Sunday, May 25, 2014

The Power of X

"We must learn to live together as brothers or perish together as fools." - Martin Luther King, Jr.
"Be peaceful, be courteous, obey the law, respect everyone; but if someone puts his hand on you, send him to the cemetery." - Malcolm X

There once was a pharaoh (c. 1350 BC) by the name of Amenhotep IV. For the first five years of his reign, he was much like any ruler before him. He managed a growing nation and an evolving government, lived in relative luxury, and considered himself divine (or, at the least, allowed all of Egypt to do so). After five years on the throne, however, it appears that Amenhotep IV had some sort of epiphany. He declared that Egypt should turn away from polytheism and instead worship only (one) God, which he called Aten. He penned a revolutionary hymn that declared the universe was created by one sole god, and denying his own claim to divinity, declared himself a mere servant of Aten (officially changing his name to Akhenaten).

The nation of Egypt was less than receptive. When Akhenaten died twelve years later, his edicts and religious beliefs died with him. Egypt returned rather quickly to its traditional mythology, and Akhenaten's son Tutankhamun (better known as "King Tut") abandoned the temple built by his father. I would submit that this return to traditional mythology, however, was more a matter of cultural identity than any matter of religious conviction. While Akhenaten desired a discussion about the nature of God, the focus of Egyptian mythology was earthly: explanations of seasons, justification of the ruling class, and most importantly, narrative explorations of human nature through a host of superhuman characters. These characters, though called "gods", were merely projections of humanity: they had human desires and weaknesses, they had limited abilities, they fought amongst themselves, and could be punished or even killed.

In many other times and places, a similar mythology would repeat in Greece, Rome, Scandinavia, and Japan. Though names and specifics would change, the myths would continue to vicariously explore the human condition and provide cautionary tales about love and hate, grace and greed, honor and treachery, life and death. Today, our mythology - no less powerful - does not require a specific religion or even ethnic identity. We consider them fictional, but enjoy the stories no less; we get them from people like George Lucas and Stan Lee.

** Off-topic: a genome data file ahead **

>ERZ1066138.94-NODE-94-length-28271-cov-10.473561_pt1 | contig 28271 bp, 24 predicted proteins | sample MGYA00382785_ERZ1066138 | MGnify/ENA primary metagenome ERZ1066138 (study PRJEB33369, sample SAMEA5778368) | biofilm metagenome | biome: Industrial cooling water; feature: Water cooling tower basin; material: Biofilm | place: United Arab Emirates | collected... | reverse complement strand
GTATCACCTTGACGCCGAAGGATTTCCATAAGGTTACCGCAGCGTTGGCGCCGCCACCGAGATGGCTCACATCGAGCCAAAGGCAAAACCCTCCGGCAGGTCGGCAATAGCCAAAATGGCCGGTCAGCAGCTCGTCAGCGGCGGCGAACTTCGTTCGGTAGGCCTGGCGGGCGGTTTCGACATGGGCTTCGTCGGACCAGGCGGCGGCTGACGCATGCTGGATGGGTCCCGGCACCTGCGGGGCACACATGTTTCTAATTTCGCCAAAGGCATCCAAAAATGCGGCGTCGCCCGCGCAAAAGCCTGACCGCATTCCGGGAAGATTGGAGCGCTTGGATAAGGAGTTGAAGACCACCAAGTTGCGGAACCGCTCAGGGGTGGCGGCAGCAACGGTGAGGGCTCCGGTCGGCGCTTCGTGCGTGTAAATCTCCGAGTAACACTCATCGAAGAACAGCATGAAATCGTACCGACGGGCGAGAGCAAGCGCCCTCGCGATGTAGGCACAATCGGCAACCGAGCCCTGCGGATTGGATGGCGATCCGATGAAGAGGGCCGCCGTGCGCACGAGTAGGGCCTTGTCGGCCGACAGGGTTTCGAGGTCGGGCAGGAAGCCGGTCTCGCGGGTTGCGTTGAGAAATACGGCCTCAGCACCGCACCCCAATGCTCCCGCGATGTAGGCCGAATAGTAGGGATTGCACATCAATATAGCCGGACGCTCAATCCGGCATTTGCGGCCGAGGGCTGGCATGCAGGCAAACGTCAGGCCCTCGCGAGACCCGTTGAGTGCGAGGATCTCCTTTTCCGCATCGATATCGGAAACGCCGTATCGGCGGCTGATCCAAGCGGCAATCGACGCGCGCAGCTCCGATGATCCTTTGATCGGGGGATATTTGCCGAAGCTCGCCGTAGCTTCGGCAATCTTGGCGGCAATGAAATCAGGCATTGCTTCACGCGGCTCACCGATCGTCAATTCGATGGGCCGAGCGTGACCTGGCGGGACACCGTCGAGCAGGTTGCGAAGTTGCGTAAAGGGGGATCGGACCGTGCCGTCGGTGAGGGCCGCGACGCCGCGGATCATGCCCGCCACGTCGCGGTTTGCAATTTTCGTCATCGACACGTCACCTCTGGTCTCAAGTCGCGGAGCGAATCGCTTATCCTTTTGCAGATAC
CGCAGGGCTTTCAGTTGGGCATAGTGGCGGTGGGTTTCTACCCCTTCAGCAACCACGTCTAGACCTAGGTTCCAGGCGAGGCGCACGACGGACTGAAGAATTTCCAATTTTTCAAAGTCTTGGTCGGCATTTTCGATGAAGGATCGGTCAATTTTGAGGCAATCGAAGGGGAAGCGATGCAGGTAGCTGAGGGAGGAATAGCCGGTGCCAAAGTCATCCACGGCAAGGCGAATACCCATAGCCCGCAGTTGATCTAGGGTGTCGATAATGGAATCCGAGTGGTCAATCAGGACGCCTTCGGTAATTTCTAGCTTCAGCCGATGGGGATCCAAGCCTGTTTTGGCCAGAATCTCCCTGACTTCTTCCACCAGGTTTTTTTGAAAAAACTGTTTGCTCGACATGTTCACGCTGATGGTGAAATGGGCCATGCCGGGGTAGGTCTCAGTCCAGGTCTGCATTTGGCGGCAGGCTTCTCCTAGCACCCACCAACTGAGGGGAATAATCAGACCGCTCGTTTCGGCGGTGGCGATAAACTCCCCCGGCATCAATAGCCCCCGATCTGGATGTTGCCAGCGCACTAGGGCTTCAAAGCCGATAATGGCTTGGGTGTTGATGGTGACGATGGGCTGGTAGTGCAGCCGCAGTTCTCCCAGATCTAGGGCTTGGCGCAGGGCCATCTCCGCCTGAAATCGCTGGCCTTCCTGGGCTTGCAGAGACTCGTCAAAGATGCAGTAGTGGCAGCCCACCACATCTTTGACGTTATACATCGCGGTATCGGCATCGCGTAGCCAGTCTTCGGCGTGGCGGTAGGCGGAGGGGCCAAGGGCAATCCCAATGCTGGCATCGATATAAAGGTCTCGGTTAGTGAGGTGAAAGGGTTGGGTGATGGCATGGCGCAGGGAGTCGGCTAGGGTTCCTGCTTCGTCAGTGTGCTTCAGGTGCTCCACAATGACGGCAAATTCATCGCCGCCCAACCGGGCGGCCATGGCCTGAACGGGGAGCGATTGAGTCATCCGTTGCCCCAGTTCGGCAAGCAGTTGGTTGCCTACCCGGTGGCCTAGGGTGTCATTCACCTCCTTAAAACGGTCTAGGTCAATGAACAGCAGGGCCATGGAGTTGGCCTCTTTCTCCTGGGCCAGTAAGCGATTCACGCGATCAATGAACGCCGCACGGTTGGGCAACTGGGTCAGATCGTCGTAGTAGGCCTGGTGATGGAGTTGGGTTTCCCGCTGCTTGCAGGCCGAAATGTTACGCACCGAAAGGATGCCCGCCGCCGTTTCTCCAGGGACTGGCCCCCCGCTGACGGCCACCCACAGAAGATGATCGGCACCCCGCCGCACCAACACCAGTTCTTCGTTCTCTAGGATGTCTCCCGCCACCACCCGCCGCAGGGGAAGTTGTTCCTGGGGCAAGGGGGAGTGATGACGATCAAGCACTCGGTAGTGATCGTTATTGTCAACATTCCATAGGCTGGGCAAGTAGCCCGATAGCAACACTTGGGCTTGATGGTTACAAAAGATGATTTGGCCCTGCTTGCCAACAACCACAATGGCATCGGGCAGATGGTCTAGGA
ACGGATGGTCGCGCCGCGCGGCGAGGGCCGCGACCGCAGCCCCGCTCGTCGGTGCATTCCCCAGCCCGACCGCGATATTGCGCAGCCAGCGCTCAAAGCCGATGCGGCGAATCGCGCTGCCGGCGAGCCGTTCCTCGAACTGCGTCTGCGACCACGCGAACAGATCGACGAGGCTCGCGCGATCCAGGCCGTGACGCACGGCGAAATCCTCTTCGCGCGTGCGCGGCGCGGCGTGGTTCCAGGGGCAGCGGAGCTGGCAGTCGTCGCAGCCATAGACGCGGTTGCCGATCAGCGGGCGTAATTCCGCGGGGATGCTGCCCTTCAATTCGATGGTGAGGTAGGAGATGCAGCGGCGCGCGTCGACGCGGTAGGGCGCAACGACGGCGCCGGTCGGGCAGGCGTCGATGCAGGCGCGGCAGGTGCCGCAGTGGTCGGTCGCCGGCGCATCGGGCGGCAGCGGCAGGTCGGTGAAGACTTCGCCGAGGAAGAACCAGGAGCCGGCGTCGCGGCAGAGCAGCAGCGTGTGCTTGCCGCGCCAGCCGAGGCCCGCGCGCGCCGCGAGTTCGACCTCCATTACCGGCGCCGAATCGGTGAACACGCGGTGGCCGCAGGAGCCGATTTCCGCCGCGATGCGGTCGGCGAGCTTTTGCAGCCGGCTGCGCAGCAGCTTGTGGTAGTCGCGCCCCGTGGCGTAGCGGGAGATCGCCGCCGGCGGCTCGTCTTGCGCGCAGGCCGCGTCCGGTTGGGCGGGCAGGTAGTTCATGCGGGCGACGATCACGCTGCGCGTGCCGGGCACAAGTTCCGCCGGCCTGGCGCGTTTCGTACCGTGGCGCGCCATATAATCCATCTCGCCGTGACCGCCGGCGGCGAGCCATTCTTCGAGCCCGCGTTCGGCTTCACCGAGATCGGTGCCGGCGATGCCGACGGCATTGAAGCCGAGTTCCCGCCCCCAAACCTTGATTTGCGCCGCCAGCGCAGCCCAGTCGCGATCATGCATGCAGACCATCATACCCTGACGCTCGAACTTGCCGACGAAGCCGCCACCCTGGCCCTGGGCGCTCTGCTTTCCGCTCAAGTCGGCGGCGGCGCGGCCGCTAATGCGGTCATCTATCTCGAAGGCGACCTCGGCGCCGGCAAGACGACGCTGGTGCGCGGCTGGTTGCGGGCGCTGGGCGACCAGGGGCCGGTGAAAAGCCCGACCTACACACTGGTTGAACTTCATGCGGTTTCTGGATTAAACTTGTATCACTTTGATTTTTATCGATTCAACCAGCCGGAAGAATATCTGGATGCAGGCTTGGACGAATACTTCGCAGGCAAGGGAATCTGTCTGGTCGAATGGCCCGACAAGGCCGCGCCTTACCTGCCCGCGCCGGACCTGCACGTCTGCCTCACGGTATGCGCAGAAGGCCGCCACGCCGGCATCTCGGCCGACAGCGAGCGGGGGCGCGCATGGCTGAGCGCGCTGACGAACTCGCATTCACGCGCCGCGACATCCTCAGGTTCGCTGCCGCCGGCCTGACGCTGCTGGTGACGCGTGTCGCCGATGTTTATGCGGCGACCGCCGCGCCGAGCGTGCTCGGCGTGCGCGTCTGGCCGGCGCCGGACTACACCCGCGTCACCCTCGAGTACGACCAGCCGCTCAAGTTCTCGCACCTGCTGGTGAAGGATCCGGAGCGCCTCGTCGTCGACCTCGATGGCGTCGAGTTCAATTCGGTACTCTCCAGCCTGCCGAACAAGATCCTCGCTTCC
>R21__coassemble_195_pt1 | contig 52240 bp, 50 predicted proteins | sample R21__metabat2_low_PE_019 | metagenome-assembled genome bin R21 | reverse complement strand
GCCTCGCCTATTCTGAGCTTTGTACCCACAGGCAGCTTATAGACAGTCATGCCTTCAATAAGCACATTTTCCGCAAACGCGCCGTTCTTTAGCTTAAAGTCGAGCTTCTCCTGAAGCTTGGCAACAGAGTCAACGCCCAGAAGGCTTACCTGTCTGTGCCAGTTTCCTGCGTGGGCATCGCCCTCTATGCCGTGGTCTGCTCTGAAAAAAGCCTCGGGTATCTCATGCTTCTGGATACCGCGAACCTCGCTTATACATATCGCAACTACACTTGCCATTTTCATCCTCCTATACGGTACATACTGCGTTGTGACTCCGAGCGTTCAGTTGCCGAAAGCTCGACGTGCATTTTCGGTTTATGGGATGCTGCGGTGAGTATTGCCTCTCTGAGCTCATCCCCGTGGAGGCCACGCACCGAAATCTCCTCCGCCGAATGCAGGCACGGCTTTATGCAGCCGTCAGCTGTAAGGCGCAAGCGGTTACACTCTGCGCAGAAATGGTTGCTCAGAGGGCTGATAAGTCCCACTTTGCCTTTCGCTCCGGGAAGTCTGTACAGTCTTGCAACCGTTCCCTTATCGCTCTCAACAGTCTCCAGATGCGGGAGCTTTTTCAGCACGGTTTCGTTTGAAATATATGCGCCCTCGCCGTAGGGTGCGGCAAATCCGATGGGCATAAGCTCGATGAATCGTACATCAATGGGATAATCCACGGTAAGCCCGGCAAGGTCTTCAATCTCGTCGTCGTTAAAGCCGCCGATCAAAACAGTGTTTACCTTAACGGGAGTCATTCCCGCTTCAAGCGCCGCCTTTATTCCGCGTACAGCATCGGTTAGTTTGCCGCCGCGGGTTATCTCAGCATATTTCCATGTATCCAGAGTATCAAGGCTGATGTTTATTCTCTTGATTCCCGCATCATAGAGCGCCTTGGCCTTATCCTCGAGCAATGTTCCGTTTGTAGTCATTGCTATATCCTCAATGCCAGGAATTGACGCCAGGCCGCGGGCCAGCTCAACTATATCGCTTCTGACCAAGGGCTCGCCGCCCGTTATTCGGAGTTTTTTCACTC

While I will have to wait another year and a half for the new Star Wars movie, I did have the chance to check out the latest Marvel flick, X-Men: Days of Future Past, yesterday afternoon. Like the gods of ancient mythology, the X-Men are many. They have various abilities and limitations. They know pain, loss, love, and hope. They hunger for justice and yet argue about how best to obtain it. In other words, their struggles are our struggles.

The X-Men were created in the early sixties, and as such, the stories reflected much of what was going on in the United States at that time, primarily the American Civil Rights Movement. In an August 2000 interview with The Guardian, Stan Lee explained:

"I couldn't have everybody bitten by a radioactive spider or zapped with gamma rays, and it occurred to me that if I just said that they were mutants, it would make it easy. Then it occurred to me that instead of them just being heroes that everybody admired, what if I made other people fear and suspect and actually hate them because they were different? I loved that idea; it not only made them different, but it was a good metaphor for what was happening with the civil rights movement in the country at that time."
Specifically, Professor Charles Xavier represented the idealism of Martin Luther King, Jr., while the character of Magneto in many ways parallels the life of Malcolm X: terrorized as a youth, he harbors "the hate that hate produced", willing to fight for his own people by any means necessary. They are not sworn enemies, as was prevalent in comic books of the time, but friends who are brought into conflict by opposing methods toward a common cause.

Beyond the Civil Rights Movement, parallels have been made to many other "us v them" conflicts, with mutants being equated with foreigners, homosexuals, religious minorities, or even political idealists. The characters themselves are quite diverse: Archangel is a privileged "pretty boy", Nightcrawler is a devout Catholic from Germany, and Storm is a reformed childhood pickpocket later worshipped as a goddess in Africa. The diversity of ideas among these characters has allowed for many a dialogue by proxy, sadly lacking in the public arena.

As a long-time X-Men fan and comic book collector, I had many issues with all of the X-Men movies (Wolverine is not six feet tall), but I was pleased with this latest movie. Specifics aside, the film did a great job of staying with the message of the X-Men, which I hope will not be lost on those who see it. As "Stan the Man" said, "the whole underlying principle of the X-Men was to try to be an anti-bigotry story, to show there's good in every person." It may sound idealistic, but none of us need mutant powers to take a stand against ignorance.
The whole underlying principal of the X-Men was to try to be an anti-bigotry story to show there’s good in every person.”
The whole underlying principal of the X-Men was to try to be an anti-bigotry story to show there’s good in every person


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